Consider all factors before holding a news conference

by Tom Unger on July 5, 2012

in Media Relations

There are a few good reasons to hold a news conference, and many reasons not to. Let me explain.

It’s my belief that you should only hold a news conference when you have something of major important and/or news significance to announce. The media might come to your first news conference but if you wind up wasting their time by announcing a minor story that could have been simply written up in a press release and emailed, then they won’t come to your next one.

A news conference requires a lot of preparation and practice. When you hold a news conference, your organization is front and center in the spotlight, so you don’t want to make any mistakes.

For instance, you wouldn’t want to repeat what happened recently in Illinois, where a local fire chief held a news conference to talk about the dangers of fireworks. According to the Chicago Tribune, a fireworks cannister tipped over and shot fireworks into the crowd, slightly injuring the foot of the assistant executive director of the Illinois Fire Safety Alliance. They literally shot themselves in the foot (or I should say, her foot)!

One advantage of holding a news conference is that you’re able to reach a lot of media at the same time with your news. For instance, the large hospital in L.A. where I once worked would hold a news conference when it had a major medical breakthrough to announce. Given the size of the media market in L.A., we would have up to 40 or more reporters attend such a news conference. Imagine how much time it would take to hold 40 individual interviews.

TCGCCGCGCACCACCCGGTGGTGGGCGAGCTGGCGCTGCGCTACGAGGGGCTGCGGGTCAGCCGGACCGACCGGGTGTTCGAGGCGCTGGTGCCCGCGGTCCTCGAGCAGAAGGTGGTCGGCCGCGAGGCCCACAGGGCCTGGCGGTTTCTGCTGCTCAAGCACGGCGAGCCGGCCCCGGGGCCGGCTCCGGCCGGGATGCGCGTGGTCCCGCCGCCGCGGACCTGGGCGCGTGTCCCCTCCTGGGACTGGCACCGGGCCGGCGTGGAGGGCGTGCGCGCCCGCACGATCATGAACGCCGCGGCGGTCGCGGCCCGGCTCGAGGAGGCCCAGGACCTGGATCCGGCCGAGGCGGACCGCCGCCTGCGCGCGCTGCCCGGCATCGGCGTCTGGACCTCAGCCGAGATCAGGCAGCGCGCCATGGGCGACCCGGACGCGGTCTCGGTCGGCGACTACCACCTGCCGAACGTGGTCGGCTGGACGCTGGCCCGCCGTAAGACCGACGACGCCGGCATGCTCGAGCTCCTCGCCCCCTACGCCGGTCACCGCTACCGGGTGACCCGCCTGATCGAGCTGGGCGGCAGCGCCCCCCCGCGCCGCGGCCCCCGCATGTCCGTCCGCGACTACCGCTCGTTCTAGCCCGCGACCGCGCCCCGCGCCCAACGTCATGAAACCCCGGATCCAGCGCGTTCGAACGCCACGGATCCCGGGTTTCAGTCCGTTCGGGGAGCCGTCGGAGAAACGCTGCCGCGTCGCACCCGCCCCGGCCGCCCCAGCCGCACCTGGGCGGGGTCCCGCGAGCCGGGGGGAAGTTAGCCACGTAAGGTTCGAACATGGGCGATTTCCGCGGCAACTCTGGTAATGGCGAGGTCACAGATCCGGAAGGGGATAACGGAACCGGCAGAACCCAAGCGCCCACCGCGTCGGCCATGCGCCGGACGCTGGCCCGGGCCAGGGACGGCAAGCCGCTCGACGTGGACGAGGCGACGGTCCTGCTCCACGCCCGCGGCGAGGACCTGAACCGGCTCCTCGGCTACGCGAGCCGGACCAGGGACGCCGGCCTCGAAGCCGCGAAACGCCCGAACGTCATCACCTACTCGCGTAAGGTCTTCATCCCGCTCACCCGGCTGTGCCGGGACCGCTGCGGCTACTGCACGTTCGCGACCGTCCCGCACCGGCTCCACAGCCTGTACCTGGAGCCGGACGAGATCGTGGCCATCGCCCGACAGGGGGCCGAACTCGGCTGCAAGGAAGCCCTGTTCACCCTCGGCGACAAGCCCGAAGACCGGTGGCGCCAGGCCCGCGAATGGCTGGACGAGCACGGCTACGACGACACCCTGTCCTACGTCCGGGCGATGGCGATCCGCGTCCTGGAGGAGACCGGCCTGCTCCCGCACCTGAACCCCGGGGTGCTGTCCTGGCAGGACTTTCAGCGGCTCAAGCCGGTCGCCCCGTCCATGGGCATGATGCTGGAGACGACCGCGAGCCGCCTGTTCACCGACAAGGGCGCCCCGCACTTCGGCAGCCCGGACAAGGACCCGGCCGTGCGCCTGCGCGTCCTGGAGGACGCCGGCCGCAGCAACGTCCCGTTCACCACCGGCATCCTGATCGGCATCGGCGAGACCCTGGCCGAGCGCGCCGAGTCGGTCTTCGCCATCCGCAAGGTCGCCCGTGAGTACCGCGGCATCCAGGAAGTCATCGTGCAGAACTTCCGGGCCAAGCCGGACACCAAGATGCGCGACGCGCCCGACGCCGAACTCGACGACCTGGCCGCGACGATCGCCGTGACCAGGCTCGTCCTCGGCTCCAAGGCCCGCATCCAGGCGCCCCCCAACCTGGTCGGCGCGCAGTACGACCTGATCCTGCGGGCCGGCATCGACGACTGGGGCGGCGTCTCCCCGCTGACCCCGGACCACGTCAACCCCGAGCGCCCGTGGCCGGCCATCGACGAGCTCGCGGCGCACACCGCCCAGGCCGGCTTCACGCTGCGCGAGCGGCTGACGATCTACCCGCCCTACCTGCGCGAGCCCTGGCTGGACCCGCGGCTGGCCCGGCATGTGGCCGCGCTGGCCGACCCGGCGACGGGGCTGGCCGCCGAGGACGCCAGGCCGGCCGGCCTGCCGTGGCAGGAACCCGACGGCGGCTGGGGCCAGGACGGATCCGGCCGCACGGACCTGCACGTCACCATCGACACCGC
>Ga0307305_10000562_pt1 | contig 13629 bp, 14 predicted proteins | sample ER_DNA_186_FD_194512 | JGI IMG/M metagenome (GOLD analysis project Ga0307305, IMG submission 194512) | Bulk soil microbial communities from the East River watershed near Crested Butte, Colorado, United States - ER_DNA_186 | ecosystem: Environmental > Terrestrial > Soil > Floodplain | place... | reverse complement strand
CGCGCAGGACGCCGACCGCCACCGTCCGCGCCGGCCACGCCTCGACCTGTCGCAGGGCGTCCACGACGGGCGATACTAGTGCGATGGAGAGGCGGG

If you hold a news conference, think about the staging of it and the visuals. Do you have charts or artist’s renderings or some other type of graphic display that can add to your announcement? For example, when I organized a news conference to announce a major employment expansion, I created a bar chart that showed the company’s growth over the years.

If you are thinking about holding a news conference, make sure first that your news is important, then make sure you practice the delivery, think about visuals, and, above all, avoid shooting fireworks at anyone!

{ 1 comment… read it below or add one }

George Styro October 12, 2012 at 5:18 am

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